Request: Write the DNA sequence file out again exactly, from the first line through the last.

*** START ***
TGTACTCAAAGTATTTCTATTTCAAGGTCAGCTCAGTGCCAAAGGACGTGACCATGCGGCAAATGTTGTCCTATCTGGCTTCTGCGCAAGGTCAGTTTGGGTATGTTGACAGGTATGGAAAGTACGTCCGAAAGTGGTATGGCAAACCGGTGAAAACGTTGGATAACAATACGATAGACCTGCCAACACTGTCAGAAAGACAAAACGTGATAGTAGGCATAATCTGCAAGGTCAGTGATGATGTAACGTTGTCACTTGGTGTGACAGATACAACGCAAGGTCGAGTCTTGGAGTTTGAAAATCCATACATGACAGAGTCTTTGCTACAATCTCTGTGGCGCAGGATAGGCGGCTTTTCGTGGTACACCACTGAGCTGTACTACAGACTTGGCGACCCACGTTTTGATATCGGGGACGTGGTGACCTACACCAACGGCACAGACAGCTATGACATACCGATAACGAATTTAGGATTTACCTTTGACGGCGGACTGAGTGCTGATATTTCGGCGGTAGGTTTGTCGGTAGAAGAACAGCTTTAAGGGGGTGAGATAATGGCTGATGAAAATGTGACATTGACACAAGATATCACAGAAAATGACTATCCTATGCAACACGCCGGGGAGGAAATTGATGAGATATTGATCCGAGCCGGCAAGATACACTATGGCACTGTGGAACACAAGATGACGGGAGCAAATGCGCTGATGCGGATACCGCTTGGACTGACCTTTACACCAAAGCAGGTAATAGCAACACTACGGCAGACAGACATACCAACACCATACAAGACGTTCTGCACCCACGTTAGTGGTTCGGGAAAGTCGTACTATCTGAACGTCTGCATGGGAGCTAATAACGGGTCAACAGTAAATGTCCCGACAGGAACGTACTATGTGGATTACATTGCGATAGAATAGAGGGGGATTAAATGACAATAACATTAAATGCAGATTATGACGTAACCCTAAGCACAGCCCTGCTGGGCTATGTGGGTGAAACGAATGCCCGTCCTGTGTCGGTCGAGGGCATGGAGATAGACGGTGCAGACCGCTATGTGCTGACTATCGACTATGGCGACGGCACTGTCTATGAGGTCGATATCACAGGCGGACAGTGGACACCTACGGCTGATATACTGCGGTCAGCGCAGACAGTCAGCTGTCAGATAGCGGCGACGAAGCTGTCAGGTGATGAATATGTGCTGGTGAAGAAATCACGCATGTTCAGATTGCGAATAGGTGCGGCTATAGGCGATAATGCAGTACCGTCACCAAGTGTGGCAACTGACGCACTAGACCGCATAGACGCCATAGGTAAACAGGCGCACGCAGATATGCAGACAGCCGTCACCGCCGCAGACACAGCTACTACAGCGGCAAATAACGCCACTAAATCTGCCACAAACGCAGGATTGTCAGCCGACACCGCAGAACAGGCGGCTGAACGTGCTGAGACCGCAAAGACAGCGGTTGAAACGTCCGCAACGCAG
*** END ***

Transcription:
TGTACTCAAAGTATTTCTATTTCAAGGTCAGCTCAGTGCCAAAGGACGTGACCATGCGGCAAATGTTGTCCTATCTGGCTTCTGCGCAAGGTCAGTTTGGGTATGTTGACAGGTATGGAAAGTACGTCCGAAAGTGGTATGGCAAACCGGTGAAAACGTTGGATAACAATACGATAGACCTGCCAACACTGTCAGAAAGACAAAACGTGATAGTAGGCATAATCTGCAAGGTCAGTGATGATGTAACGTTGTCACTTGGTGTGACAGATACAACGCAAGGTCGAGTCTTGGAGTTTGAAAATCCATACATGACAGAGTCTTTGCTACAATCTCTGTGGCGCAGGATAGGCGGCTTTTCGTGGTACACCACTGAGCTGTACTACAGACTTGGCGACCCACGTTTTGATATCGGGGACGTGGTGACCTACACCAACGGCACAGACAGCTATGACATACCGATAACGAATTTAGGATTTACCTTTGACGGCGGACTGAGTGCTGATATTTCGGCGGTAGGTTTGTCGGTAGAAGAACAGCTTTAAGGGGGTGAGATAATGGCTGATGAAAATGTGACATTGACACAAGATATCACAGAAAATGACTATCCTATGCAACACGCCGGGGAGGAAATTGATGAGATATTGATCCGAGCCGGCAAGATACACTATGGCACTGTGGAACACAAGATGACGGGAGCAAATGCGCTGATGCGGATACCGCTTGGACTGACCTTTACACCAAAGCAGGTAATAGCAACACTACGGCAGACAGACATACCAACACCATACAAGACGTTCTGCACCCACGTTAGTGGTTCGGGAAAGTCGTACTATCTGAACGTCTGCATGGGAGCTAATAACGGGTCAACAGTAAATGTCCCGACAGGAACGTACTATGTGGATTACATTGCGATAGAATAGAGGGGGATTAAATGACAATAACATTAAATGCAGATTATGACGTAACCCTAAGCACAGCCCTGCTGGGCTATGTGGGTGAAACGAATGCCCGTCCTGTGTCGGTCGAGGGCATGGAGATAGACGGTGCAGACCGCTATGTGCTGACTATCGACTATGGCGACGGCACTGTCTATGAGGTCGATATCACAGGCGGACAGTGGACACCTACGGCTGATATACTGCGGTCAGCGCAGACAGTCAGCTGTCAGATAGCGGCGACGAAGCTGTCAGGTGATGAATATGTGCTGGTGAAGAAATCACGCATGTTCAGATTGCGAATAGGTGCGGCTATAGGCGATAATGCAGTACCGTCACCAAGTGTGGCAACTGACGCACTAGACCGCATAGACGCCATAGGTAAACAGGCGCACGCAGATATGCAGACAGCCGTCACCGCCGCAGACACAGCTACTACAGCGGCAAATAACGCCACTAAATCTGCCACAAACGCAGGATTGTCAGCCGACACCGCAGAACAGGCGGCTGAACGTGCTGAGACCGCAAAGACAGCGGTTGAAACGTCCGCAACGCAG